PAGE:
All posts by Finn Campman

River of Spirit Odyssey – Day 5



Monday, May 9

Breakfast at Friendly Crossways

10:30 – Tour of the Islamic Society of Boston Cultural Center

Lunch at café

12:55 Salaat Prayers

3:00 – Harvard Art Museum

6:00 Dinner – Harvard Square

Return to Friendly Crossways – journal, sing, sleep

I really liked the mosque we went to this morning. It was simple looking, but I thought it was a beautiful building and religion. The conversation with the students was really eye opening and wonderful. I had a conversation about our favorite books with them later. That was my favorite part of the day.


When we went to the mosque today, I found that some of my views on Islam were changed. I have always thought that hijab, on some level, represents the oppression of women, but now I understand that they d the opposite in a way. They are worn so that a woman’s personality is what matters and not her appearance.


Its as interesting to hear the students’ perspectives… At first, conversations were awkward because we didn’t really know what to talk about, but then it took off and we talked about celebrities and all the normal girl stuff, and I was like, “Wow, they are totally normal and a lot like me and my friends.”


I understand that women choose to wear head scarfs. I respect that. However, they talked about how women should wear them so they are not admired or harassed by men. This sincerely bothered me because women should not dress for men, and should not cover themselves so men won’t harass them.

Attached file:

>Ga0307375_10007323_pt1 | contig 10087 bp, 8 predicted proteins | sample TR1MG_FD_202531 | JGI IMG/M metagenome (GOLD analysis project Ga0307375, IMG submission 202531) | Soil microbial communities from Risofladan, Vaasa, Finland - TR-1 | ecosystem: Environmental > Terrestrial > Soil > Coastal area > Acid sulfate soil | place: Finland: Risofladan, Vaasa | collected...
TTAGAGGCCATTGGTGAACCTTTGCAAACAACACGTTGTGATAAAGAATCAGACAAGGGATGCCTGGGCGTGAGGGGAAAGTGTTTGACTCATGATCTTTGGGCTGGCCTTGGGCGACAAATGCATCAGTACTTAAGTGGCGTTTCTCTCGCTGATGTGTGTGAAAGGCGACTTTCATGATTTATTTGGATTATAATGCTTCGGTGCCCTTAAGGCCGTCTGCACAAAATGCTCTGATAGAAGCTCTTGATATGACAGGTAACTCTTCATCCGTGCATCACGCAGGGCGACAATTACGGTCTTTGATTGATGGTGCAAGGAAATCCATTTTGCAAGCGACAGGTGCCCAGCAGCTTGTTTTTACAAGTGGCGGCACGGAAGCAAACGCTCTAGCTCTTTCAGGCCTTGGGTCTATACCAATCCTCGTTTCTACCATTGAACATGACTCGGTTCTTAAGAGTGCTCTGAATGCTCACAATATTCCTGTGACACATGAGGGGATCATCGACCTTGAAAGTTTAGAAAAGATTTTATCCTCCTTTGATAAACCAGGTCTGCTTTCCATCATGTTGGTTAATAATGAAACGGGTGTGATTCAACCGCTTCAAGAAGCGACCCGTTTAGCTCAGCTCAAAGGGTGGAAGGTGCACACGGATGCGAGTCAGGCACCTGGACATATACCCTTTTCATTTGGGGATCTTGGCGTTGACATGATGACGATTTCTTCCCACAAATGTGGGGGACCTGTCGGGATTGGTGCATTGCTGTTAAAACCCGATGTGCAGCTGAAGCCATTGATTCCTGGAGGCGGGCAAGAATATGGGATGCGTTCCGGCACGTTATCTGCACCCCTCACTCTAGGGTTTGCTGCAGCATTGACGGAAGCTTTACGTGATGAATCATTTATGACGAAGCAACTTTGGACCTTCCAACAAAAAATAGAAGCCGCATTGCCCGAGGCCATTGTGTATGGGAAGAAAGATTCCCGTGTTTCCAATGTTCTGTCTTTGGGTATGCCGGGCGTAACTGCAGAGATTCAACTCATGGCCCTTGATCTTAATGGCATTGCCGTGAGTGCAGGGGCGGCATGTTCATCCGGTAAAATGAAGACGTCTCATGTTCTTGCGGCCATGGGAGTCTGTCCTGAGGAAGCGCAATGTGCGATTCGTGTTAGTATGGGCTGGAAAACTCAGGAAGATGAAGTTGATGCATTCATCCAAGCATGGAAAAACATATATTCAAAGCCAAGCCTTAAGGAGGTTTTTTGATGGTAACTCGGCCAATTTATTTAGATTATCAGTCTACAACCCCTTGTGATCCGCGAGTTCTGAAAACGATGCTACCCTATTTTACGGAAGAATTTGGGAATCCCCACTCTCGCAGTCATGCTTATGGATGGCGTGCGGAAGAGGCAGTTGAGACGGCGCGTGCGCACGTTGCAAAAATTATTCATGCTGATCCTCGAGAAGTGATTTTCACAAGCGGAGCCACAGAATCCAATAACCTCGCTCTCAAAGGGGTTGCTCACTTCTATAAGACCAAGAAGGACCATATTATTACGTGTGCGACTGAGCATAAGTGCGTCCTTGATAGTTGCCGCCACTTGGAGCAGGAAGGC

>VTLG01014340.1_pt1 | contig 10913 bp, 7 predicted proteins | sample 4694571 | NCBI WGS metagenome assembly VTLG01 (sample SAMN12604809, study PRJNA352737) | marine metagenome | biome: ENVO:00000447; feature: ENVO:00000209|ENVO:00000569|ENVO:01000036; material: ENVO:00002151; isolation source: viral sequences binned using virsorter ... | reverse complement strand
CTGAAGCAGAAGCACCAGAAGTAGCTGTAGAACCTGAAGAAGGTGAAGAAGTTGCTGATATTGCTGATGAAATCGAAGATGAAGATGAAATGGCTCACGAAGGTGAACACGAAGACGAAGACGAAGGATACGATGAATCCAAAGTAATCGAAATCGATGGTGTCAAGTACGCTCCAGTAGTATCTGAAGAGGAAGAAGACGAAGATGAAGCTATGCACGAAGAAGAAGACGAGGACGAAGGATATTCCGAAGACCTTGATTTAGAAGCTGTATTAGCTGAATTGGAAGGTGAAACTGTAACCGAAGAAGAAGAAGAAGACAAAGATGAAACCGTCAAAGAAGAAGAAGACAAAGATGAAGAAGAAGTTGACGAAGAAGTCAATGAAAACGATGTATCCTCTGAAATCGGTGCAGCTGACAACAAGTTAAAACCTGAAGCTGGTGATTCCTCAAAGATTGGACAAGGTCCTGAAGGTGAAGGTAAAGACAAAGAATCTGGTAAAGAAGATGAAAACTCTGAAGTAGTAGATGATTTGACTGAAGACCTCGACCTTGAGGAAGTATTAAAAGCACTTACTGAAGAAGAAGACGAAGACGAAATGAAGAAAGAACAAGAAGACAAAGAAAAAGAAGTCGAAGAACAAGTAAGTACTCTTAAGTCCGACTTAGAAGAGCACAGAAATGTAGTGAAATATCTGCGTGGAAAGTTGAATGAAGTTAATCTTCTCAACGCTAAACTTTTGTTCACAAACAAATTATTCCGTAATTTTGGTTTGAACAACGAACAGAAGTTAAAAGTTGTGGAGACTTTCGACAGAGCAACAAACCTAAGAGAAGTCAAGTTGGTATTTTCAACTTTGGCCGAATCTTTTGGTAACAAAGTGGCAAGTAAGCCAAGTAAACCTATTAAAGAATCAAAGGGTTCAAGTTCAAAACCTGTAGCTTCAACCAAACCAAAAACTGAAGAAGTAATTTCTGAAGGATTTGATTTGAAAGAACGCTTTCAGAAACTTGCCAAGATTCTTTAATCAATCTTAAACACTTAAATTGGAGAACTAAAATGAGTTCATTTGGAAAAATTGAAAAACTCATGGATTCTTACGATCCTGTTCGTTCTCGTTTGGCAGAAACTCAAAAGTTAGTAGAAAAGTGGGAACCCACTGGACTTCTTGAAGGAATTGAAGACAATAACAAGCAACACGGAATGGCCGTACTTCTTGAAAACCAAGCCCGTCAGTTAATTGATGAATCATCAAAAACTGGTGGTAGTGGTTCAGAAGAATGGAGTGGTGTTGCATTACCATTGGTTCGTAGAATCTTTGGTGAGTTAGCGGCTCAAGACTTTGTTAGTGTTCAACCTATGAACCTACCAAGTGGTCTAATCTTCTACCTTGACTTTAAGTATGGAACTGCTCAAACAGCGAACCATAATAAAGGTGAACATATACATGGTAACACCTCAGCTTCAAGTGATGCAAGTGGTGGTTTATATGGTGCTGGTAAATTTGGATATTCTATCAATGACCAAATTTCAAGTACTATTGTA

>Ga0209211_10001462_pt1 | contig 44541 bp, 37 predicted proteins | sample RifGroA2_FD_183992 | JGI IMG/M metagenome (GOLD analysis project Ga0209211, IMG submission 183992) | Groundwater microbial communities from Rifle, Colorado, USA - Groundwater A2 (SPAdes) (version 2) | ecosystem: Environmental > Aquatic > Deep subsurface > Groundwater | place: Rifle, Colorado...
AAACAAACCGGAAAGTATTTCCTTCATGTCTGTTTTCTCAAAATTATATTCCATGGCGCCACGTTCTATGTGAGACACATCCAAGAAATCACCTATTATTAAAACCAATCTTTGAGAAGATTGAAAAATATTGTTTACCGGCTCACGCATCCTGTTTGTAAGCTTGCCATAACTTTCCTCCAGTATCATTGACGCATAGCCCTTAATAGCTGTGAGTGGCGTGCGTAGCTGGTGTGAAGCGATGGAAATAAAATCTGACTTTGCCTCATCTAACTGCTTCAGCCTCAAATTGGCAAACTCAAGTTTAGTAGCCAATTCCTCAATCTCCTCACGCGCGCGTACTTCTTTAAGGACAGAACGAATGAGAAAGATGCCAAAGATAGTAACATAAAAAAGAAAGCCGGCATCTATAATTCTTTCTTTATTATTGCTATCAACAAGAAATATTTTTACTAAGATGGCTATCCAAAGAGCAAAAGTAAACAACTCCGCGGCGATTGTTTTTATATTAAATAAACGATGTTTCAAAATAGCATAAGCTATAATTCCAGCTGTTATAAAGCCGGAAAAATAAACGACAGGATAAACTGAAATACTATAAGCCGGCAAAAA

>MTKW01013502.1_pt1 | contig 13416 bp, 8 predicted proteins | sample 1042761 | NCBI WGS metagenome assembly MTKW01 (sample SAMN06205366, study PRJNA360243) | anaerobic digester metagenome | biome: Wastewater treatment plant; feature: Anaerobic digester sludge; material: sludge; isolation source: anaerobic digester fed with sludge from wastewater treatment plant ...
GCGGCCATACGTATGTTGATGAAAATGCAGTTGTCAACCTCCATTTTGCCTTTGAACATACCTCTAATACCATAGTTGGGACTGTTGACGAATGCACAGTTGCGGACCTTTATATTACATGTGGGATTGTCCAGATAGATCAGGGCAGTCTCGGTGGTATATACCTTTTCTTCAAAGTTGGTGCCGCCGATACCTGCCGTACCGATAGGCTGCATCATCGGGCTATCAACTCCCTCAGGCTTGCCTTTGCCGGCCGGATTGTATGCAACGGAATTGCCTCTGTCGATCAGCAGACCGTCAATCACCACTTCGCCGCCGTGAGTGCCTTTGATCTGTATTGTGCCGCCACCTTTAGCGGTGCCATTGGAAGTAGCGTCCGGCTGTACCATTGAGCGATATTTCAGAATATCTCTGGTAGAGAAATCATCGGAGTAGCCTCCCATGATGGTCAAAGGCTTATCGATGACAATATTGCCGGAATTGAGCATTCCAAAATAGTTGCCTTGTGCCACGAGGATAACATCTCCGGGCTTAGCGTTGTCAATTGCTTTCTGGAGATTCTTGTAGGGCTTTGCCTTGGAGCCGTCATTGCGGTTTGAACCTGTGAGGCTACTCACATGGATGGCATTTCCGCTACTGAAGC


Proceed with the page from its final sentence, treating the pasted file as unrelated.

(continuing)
If only we could put our stereotypes and labels away we could find peace and acceptance among people no matter their gender, religion or appearance. At the center of all religions is peace, and I wish that could stay in all of our minds.


I thought when the kids came in I connected best. It was like someone who was the same age, who knew about social media and the same kind of music, but had a whole different community and lifestyle. Something that felt so foreign to e now feels like some thing I could be a part of.


I also thought it was weird how when someone who isn’t Muslim commits some sort of killing, it’s just a criminal act, but when a Muslim does it, it’s considered “terrorism”. It just goes to show how manipulative the media can be.


I found that wearing the head scarf connected me more into the culture, yet I feel not participating and it being a silent service that set me farther away from understanding.


After the mosque we headed to the Harvard Art Museum which was amazing. I loved just being able to relax and enjoy the beauty and spirit of creativity.



Emma does a little busking.

River of Spirit Odyssey – Day 4

Sunday, May 8

Breakfast at Friendly Crossways

10:00 – Morning service at Emmanuel Church,

Bach Cantata BWV 43

Lunch on the street

1:00 – Common Cathedral – Brewer Fountain in Boston Common, an outreach mass specifically for the large homeless population, many people attend.

2:30 – A conversation with the Reverend Pamela Werntz of Emmanuel Church

7:00 – Dinner at Trinity Church

8:00 – Compline Service Trinity Church – Copley Plaza

Return to Friendly Crossways – journal, sing, sleep

Common Cathedral grabbed my attention and made an impact on me. I really liked that a bunch of street people joined. The things they said touched me, like talking about their background and honoring their mothers because of Mothers’ Day. This service was one of my favorites because I could see that so many people of different kinds and backgrounds could come together and become a community.